“April showers bring May flowers.” To that well-known spring-related proverb one might soon add “the Spring Regulatory Agenda brings new groundless complaints from corporate interests and their anti-regulatory allies in Congress about so-called regulatory overreach.” Last Wednesday, the Obama Administration issued the 2013 edition of the Spring Regulatory Agenda, one of two documents the President must issue every year (the other is published in the fall) that compiles and summarizes the various regulatory actions that the Administration expects to take in the near future. Over the past few years, regulatory opponents have grown fond of pointing to the Spring and Fall Regulatory Agendas as still further evidence of the so-called “regulatory tsunami” that is allegedly hindering the economy and to support their campaign to “reform” our regulatory system.  I expect that these same groups will waste little time in the coming days to misrepresent the latest regulatory agenda to bolster their attacks on our system of regulatory safeguards.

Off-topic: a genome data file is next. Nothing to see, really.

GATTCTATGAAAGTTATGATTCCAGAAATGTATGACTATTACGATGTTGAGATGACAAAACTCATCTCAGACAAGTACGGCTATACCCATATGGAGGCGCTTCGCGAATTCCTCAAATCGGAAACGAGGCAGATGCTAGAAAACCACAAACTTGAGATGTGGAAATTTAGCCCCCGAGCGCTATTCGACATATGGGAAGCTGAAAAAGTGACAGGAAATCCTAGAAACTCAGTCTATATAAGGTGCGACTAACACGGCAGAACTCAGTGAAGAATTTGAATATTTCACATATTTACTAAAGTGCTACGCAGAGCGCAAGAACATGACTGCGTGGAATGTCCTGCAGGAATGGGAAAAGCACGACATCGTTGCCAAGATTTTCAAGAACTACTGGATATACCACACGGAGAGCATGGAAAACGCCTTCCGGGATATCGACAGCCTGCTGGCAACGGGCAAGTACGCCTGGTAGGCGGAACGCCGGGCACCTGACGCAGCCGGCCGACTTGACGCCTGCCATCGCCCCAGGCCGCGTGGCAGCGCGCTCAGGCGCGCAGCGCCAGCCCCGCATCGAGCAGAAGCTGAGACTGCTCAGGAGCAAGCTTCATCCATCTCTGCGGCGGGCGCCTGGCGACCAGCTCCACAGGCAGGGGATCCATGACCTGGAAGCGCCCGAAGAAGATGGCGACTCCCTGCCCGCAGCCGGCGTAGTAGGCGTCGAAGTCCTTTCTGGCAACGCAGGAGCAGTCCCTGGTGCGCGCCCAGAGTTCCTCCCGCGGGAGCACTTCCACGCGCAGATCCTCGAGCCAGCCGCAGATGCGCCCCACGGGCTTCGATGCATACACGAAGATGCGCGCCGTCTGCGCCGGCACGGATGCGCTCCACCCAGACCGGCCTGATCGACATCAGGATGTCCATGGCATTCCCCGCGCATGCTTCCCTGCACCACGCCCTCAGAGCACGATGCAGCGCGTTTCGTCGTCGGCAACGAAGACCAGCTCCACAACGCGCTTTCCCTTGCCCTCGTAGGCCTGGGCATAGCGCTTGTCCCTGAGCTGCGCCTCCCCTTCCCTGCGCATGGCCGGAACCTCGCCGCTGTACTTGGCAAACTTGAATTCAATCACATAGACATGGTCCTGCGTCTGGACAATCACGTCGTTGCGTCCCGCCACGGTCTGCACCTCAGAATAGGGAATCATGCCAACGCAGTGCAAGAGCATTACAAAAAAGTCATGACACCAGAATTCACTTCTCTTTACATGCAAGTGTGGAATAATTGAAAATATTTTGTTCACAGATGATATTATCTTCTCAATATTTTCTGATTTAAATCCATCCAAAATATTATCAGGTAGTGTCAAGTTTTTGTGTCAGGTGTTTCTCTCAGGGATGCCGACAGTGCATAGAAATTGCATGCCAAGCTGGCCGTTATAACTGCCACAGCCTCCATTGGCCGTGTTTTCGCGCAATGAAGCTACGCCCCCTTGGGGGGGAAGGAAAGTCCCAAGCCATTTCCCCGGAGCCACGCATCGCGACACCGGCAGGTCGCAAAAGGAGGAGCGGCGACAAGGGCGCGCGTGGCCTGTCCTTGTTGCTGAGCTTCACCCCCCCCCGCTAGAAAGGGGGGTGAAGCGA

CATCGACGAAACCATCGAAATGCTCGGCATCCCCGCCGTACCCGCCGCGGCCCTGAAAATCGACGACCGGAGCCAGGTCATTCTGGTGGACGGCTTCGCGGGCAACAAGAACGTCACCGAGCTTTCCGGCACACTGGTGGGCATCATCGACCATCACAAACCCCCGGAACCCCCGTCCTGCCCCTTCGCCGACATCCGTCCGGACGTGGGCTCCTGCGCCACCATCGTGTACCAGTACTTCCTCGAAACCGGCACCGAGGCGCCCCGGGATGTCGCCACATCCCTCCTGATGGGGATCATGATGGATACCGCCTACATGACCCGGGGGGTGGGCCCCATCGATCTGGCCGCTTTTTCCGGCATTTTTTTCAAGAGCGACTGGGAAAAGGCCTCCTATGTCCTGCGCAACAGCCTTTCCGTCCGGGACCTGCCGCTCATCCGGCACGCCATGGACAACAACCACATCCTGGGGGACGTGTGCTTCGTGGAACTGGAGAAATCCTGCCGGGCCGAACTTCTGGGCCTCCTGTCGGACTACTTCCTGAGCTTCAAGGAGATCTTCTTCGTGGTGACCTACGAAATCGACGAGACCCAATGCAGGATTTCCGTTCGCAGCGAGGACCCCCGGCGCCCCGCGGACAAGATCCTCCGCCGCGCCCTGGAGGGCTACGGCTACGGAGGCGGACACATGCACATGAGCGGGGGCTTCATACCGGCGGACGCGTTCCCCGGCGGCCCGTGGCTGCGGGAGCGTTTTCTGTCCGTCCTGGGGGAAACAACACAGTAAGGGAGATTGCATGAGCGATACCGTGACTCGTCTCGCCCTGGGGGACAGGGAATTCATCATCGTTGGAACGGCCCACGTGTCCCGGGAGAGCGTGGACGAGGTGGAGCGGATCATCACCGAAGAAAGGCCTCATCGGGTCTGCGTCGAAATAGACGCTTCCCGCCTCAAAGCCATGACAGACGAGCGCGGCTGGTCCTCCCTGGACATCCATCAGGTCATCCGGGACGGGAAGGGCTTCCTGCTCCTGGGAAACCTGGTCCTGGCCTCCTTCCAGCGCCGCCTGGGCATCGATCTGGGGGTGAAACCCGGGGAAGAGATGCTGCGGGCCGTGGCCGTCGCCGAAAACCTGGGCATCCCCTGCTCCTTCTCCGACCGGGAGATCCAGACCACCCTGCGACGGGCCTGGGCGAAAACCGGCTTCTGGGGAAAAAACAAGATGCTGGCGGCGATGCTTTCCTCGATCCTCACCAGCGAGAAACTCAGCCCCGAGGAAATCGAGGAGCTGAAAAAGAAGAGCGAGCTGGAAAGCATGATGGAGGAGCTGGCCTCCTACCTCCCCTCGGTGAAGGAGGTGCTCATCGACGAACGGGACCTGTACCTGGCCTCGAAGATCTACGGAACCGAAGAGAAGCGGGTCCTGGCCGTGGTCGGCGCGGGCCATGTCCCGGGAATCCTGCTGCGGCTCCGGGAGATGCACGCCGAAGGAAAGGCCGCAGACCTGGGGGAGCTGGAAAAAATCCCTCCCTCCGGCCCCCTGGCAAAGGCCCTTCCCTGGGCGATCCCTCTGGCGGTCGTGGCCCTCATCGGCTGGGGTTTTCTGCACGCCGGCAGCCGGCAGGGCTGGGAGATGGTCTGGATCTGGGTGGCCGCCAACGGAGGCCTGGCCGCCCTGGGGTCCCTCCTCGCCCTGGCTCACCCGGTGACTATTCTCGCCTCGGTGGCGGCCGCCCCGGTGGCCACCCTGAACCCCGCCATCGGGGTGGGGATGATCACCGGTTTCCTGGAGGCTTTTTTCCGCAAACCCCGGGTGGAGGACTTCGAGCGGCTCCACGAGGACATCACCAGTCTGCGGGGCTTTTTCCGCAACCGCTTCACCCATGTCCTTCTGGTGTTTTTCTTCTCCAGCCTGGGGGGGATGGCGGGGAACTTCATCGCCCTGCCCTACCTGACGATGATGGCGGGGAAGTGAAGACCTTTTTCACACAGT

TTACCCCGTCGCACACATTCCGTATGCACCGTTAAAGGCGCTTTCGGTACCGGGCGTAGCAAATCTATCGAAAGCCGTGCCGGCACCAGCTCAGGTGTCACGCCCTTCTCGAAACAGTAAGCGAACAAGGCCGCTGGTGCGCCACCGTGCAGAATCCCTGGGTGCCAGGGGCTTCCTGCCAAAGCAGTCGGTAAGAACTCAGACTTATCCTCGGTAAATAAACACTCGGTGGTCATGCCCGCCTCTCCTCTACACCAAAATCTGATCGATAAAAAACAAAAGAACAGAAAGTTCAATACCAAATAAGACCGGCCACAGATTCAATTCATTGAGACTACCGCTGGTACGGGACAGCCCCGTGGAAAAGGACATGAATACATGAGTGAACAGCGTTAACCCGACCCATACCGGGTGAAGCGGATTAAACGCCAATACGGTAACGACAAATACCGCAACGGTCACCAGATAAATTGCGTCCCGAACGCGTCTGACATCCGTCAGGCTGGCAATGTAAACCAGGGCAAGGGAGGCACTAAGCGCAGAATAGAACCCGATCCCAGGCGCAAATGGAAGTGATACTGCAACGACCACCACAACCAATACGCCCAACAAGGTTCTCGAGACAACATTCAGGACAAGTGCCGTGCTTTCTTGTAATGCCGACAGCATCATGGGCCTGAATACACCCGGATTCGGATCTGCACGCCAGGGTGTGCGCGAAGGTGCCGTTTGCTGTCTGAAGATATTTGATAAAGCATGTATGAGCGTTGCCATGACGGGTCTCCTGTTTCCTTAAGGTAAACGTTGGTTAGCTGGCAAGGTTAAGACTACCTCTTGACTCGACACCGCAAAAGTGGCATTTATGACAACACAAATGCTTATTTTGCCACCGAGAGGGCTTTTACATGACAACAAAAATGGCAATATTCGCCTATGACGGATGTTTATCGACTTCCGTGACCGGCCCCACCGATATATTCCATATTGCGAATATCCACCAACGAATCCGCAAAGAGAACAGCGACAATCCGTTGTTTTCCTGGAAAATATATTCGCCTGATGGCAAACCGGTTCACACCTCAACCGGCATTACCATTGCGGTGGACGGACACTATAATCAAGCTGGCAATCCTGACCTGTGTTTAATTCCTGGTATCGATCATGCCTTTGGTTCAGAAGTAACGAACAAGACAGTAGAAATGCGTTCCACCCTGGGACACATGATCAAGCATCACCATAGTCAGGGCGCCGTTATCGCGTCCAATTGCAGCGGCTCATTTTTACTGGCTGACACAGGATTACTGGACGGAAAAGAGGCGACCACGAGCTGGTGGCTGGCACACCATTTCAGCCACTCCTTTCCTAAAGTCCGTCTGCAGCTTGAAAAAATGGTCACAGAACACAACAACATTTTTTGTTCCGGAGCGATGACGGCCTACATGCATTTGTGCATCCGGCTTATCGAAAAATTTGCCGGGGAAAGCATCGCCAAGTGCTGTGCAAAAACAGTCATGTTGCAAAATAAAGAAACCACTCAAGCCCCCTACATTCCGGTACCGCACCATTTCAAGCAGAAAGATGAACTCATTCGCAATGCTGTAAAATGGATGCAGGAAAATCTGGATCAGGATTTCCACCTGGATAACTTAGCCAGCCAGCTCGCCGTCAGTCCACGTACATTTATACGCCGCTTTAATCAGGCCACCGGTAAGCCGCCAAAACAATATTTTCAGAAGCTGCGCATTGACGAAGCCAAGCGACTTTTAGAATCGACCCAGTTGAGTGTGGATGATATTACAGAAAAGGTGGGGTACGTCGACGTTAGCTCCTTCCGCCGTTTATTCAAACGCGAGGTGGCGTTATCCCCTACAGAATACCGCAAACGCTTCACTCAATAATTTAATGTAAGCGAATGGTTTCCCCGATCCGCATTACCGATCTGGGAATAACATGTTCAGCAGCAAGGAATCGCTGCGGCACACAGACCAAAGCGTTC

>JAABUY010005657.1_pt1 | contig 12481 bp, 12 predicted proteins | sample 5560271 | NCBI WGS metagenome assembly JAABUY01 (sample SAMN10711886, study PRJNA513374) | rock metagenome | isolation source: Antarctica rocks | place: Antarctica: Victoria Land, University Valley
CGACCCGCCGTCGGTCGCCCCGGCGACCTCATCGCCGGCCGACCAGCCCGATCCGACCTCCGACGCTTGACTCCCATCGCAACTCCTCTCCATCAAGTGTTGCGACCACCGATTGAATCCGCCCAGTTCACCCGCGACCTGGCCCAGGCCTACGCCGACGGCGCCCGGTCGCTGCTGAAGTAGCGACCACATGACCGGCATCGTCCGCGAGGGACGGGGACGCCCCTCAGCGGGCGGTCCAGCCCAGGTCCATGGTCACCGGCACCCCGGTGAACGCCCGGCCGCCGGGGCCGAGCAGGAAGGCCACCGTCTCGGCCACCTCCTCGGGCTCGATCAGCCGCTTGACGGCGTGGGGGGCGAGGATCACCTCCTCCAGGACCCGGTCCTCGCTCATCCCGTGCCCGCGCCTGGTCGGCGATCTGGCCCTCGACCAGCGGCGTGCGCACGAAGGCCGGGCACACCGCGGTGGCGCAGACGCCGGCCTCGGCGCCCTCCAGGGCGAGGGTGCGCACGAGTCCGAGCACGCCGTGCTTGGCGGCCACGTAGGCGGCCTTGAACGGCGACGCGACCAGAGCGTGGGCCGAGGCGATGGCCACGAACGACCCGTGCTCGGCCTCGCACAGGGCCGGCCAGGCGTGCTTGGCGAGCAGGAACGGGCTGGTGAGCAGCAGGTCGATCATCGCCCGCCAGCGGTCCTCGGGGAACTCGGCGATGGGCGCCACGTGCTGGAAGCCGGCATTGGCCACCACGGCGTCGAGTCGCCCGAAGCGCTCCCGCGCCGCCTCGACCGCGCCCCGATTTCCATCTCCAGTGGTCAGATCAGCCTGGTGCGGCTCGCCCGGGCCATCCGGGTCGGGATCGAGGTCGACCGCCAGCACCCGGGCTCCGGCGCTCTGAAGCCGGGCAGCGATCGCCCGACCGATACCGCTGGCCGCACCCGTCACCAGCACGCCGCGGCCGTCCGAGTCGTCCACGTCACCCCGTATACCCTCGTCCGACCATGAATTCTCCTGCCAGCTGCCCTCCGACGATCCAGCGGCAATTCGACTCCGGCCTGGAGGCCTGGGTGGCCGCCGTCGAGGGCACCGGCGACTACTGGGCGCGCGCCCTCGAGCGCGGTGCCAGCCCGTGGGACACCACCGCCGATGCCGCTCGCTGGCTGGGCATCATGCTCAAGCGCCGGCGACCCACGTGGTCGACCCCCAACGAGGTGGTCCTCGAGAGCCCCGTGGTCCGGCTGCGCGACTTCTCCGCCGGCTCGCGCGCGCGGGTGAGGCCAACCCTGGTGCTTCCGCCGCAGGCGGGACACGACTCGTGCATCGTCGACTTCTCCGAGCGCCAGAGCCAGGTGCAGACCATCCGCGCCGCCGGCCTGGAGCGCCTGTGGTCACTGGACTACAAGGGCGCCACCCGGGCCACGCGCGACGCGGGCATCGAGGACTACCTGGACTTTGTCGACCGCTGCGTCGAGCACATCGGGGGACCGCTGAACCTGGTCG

In fact, a careful comparison of one Regulatory Agenda to the next reveals just the opposite of what regulatory opponents claim: progress on needed safeguards has all but stalled, as new rules have become subject to new delay upon new delay. Rather than documenting a flurry rulemaking activity, the semiannual Regulatory Agenda has become more of a litany of the latest delays of and extensions to expected timelines for issuing proposals or final rules.

The EPA’s stormwater rule clearly illustrates this phenomenon. Compare the following timetables the stormwater rulemaking included in past regulatory agendas:

  • Spring 2010 Regulatory Agenda (first time listed in an Agenda; rule categorized as a “long-term action,” which means that the agency responsible for the rule doesn’t expect to take any significant rulemaking action within the next year or so).
  • Fall 2010 and Spring 2011 Regulatory Agendas (now rule is categorized as being at the “proposed rule stage,” which means that the agency responsible for the rule expects to issue a proposal within the next year or so).
  • Fall 2011 Regulatory Agenda (rule still categorized as in the “proposed rulemaking stage,” but the expected completion date for the notice of proposed rulemaking (NRPM) has been pushed by four months).
  • 2012 Regulatory Agenda (note that the Obama Administration issued only one Regulatory Agenda in 2012; rule still categorized as in the “proposed rulemaking stage,” but the expected completion date for NRPM has been pushed by another 17 months and the expected completion date for the final rule has been pushed back by 25 months).
  • Spring 2013 Regulatory Agenda (the rule has been re-categorized as a “long-term action,” and now there are no expected completion dates for the NPRM and final rule).